Saturday, February 10, 2018

"Just a girl who can't say 'no'?"

Last night, just as I was about to retire for the evening, I saw a news article that piqued my interest.  It was posted by one of my ex Mormon friends who works as a teacher in New England, but obviously has some ties to Utah.

Utah schools... putting young girls in a "turrible fix"...

Valentine's Day is approaching, and for some people, that means parties, dances, romantic dinners, cards, and candy.  I remember when I was growing up, Valentine's Day generally sucked on many levels.  I never had any boyfriends and most of the cards I got either came from my mom or were forced exchanges in school.  When I got to high school, it was even worse.  At the end of the day, there was a list read on the school's PA system summoning all the girls who got flowers to come pick them up in the office.  Of course, my name was never on that list.  I do remember someone giving me a carnation once, though.  I think it was a female friend who did it.

One thing I never had to contend with, though, were forced dances.  For one thing, we mostly didn't have dances during the sixth grade, although I do remember one horrifying exception that left me in tears.  For another thing, back in the 80s, people didn't care so much about kids hurting each others' feelings.  Kids were mostly left to work things out among themselves.  For the most part, I think that's the best thing to do-- although given the current climate of violence in school, maybe I'm wrong about that.

The news article my friend shared was about a sixth grade girl in Utah who told her mother about an upcoming Valentine's Day dance that is to be held at her school, Kanesville Elementary.  The girl's mother, Natalie Richard, was surprised when her daughter explained that if a boy asks her to dance, she's not allowed to turn him down.  Frankly, I'm surprised about that, too.

Richards took her concerns to her daughter's principal, who told her that they'd had this rule for a long time and no one had ever complained about it.  It's supposed teach kids to be "inclusive".   Lane Findlay, of the Weber School District, confirms that the rule is real.

“Please be respectful, be polite," Findlay said. "We want to promote kindness, and so we want you to say yes when someone asks you to dance."

While I think I get the reasoning behind the rule-- we want to encourage kids to be nice to each other-- I also think it's wrong to force that interaction and response.  Moreover, I think compelling kids to dance on request is a bad idea.  It sends a bad message, especially to girls, that they have to give in to boys.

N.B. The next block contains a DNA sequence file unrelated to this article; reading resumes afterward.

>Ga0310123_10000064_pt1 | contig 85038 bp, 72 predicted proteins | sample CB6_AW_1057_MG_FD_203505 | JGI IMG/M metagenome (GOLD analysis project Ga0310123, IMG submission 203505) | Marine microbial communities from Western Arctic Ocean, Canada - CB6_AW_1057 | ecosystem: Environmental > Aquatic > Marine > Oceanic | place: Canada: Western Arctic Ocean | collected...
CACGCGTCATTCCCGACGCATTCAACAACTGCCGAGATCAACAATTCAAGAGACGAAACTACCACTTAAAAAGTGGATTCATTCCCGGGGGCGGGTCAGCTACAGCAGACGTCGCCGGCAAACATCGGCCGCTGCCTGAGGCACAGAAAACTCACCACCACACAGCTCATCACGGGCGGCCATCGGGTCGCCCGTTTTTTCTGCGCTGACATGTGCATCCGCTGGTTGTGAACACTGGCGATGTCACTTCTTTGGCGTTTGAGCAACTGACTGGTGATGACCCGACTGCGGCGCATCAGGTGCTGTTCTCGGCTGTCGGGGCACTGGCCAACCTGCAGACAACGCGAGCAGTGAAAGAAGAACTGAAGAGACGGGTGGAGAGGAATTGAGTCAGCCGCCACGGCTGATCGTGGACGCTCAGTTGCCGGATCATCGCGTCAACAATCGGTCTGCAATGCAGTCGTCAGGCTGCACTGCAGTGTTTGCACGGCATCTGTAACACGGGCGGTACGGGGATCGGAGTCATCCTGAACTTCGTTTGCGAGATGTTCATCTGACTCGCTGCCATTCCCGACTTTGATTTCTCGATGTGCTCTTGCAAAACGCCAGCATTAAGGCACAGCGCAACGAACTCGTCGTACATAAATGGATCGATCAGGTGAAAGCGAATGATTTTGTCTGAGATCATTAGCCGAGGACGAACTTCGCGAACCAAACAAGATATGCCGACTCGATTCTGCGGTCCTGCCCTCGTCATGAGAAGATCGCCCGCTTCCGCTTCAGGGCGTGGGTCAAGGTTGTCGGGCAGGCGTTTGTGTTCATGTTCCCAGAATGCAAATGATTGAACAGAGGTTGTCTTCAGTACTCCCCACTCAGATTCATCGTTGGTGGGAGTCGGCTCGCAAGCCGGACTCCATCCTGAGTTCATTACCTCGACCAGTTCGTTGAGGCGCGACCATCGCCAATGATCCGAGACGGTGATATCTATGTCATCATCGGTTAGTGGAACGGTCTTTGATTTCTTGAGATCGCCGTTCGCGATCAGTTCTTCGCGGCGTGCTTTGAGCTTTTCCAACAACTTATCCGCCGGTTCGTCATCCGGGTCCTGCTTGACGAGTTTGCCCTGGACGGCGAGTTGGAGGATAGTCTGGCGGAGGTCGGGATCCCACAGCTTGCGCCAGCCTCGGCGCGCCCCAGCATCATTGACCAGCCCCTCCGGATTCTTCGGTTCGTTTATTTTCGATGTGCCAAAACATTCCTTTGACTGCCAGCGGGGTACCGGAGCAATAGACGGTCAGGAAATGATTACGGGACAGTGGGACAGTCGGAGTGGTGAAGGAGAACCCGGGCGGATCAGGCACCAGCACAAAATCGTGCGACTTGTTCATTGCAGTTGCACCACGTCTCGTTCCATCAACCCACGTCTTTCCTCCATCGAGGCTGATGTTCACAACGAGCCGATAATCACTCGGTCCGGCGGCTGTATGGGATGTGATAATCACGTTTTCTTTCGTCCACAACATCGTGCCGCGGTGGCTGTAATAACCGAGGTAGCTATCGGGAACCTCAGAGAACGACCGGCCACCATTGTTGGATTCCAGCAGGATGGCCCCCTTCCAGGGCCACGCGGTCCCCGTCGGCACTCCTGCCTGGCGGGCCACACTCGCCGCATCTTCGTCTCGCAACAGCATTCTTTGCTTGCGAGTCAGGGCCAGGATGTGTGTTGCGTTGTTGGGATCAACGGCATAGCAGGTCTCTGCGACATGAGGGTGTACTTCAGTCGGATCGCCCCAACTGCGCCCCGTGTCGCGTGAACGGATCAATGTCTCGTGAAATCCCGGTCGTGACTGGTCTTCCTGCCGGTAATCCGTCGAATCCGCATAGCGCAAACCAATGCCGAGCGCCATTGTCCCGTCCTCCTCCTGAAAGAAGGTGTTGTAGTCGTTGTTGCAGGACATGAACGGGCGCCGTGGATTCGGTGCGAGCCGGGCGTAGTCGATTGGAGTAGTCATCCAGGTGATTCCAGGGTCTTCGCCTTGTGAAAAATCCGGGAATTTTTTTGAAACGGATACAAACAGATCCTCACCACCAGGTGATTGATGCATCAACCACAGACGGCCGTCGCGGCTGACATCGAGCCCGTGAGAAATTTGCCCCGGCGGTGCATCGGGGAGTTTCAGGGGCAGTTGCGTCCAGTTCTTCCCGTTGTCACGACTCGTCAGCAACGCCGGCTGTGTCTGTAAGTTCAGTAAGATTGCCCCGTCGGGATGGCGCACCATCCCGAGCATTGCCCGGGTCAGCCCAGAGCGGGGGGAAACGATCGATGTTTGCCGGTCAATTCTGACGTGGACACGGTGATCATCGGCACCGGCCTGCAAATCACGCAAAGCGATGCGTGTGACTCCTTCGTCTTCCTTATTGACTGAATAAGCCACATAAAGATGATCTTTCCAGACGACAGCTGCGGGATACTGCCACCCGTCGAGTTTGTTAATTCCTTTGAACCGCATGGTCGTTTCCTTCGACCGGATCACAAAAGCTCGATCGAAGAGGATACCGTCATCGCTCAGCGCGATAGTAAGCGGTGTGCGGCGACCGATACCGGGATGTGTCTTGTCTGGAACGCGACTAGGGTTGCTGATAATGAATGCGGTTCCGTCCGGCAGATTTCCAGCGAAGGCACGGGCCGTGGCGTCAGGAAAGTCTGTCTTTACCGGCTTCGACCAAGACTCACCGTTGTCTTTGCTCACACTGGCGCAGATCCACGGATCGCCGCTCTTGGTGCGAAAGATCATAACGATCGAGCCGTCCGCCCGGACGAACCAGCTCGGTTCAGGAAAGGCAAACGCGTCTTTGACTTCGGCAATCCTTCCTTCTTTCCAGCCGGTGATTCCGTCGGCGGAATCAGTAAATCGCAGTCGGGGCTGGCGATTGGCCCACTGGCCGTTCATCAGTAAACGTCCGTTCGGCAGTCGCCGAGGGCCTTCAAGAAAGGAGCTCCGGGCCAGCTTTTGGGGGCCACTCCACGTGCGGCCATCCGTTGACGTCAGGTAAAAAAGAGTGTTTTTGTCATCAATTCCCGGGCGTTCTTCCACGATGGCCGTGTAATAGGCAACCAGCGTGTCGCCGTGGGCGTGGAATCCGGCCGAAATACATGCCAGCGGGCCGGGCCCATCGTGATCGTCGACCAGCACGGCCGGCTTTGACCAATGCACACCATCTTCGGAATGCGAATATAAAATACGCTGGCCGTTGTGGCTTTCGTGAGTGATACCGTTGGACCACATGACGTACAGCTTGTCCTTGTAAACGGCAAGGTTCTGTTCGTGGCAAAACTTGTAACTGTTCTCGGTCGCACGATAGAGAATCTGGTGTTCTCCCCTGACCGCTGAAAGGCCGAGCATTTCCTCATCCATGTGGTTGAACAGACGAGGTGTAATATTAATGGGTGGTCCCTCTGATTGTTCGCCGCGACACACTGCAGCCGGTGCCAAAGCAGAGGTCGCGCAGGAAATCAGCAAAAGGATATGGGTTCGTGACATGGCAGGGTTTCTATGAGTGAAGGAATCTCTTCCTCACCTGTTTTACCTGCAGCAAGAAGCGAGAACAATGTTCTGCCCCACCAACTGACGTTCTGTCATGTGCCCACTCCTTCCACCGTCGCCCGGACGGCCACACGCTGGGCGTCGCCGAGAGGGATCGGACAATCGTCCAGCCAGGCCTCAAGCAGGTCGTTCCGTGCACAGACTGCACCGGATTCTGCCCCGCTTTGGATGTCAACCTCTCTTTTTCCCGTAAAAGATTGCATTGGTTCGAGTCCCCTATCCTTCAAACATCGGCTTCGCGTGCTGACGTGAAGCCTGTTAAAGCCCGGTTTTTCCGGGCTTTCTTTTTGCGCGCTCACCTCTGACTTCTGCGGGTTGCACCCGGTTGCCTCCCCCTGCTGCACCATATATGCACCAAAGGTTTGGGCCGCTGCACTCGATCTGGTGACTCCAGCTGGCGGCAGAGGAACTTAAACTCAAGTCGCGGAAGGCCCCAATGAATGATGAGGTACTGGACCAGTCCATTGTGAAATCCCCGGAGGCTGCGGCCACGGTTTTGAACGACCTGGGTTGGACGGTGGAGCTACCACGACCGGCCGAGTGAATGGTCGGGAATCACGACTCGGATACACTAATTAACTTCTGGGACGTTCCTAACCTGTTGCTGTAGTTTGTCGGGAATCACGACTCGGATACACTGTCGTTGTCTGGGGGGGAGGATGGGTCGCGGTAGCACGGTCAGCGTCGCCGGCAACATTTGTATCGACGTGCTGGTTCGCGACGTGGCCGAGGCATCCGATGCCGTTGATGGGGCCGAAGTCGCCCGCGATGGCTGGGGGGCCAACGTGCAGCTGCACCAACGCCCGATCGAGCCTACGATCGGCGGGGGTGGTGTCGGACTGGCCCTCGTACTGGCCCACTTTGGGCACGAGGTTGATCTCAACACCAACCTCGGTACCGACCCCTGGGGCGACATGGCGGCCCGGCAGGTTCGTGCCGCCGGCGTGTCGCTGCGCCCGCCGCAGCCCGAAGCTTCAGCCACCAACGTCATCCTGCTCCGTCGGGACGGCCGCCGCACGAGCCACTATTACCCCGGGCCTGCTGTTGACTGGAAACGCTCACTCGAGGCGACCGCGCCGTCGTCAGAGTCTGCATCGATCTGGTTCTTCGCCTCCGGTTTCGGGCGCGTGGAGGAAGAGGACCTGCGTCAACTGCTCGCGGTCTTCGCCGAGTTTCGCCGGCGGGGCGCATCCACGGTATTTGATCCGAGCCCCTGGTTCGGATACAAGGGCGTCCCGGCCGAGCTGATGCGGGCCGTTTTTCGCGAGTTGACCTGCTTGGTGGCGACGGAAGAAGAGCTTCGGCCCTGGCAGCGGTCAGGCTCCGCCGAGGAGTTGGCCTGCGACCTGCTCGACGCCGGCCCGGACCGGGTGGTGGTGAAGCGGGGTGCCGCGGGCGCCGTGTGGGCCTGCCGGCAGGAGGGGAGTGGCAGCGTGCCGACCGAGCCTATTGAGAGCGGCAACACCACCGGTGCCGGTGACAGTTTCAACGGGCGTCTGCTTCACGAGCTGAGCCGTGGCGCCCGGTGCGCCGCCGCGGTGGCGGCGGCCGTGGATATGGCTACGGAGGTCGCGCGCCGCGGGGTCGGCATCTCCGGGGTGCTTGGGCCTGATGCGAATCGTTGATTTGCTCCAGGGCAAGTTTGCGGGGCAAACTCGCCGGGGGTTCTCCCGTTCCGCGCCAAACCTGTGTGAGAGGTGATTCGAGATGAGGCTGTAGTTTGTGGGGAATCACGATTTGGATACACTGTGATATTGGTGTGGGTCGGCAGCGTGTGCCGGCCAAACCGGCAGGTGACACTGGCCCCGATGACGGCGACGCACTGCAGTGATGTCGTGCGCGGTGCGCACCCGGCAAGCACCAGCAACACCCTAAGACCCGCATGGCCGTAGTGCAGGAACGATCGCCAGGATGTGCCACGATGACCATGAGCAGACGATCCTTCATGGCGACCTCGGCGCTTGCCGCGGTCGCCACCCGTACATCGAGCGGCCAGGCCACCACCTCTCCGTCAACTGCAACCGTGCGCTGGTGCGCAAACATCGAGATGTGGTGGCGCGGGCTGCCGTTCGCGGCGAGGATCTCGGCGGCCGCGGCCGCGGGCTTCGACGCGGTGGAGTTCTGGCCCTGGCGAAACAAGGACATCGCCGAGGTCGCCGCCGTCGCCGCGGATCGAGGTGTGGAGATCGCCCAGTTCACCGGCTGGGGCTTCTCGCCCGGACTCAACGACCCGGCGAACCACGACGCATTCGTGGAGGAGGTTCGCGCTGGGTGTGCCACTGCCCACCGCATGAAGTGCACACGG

Not every child-- especially not every boy-- enjoys dancing.  I know my husband hates to dance and won't willingly, even though he's one of the kindest people I've ever known.  But just because my husband doesn't like to dance, that doesn't mean he wouldn't enjoy watching other people dance or just socializing with friends at a dance.  I imagine it's the same for many kids.  At age eleven, kids tend to be kind of awkward around the other sex, anyway.  That's about the time when boys and girls start to notice each other.

Richard says “Sends a bad message to girls that girls have to say 'yes.' Sends a bad message to boys that girls can’t say 'no,'"

Richard naturally sees this from the perspective of a female with a female child.  She's concerned about things like date rape, which can become an issue later down the road, and girls feeling like they have to accept advances from boys.  But I think this is a problem for boys, too.  It sounds like the people at this school have the idea that boys should always be the ones who make the first move.

Personally, I would rather someone interact with me because they want to, not because someone has compelled them to.  In the long run, it's a lot kinder to turn someone down than offer them a "sympathy dance".  Moreover, being forced to be "kind and inclusive" can also cause misunderstandings.  Not everyone is going to like everyone else.  Sometimes kids develop crushes on peers who don't return those feelings.  It's a sad fact of life.  So if we make two kids dance together and one of them likes the other more, that can lead to hurt feelings when the kid with a crush realizes that the other kid was "just being polite".  Hurt feelings happen to everyone, but there's no reason to create scenarios that will provoke them.

Findlay says (grammatically incorrectly, I might add), "If there is an issue, if there’s students that are uncomfortable or have a problem with another student, I mean that’s certainly something that can be addressed with that student and parents,"

But won't that cause even more embarrassment?  Why bring parents and school officials into simple interpersonal reactions between kids?  Isn't this the time in their lives when young people should be learning how to interact independently with their peers?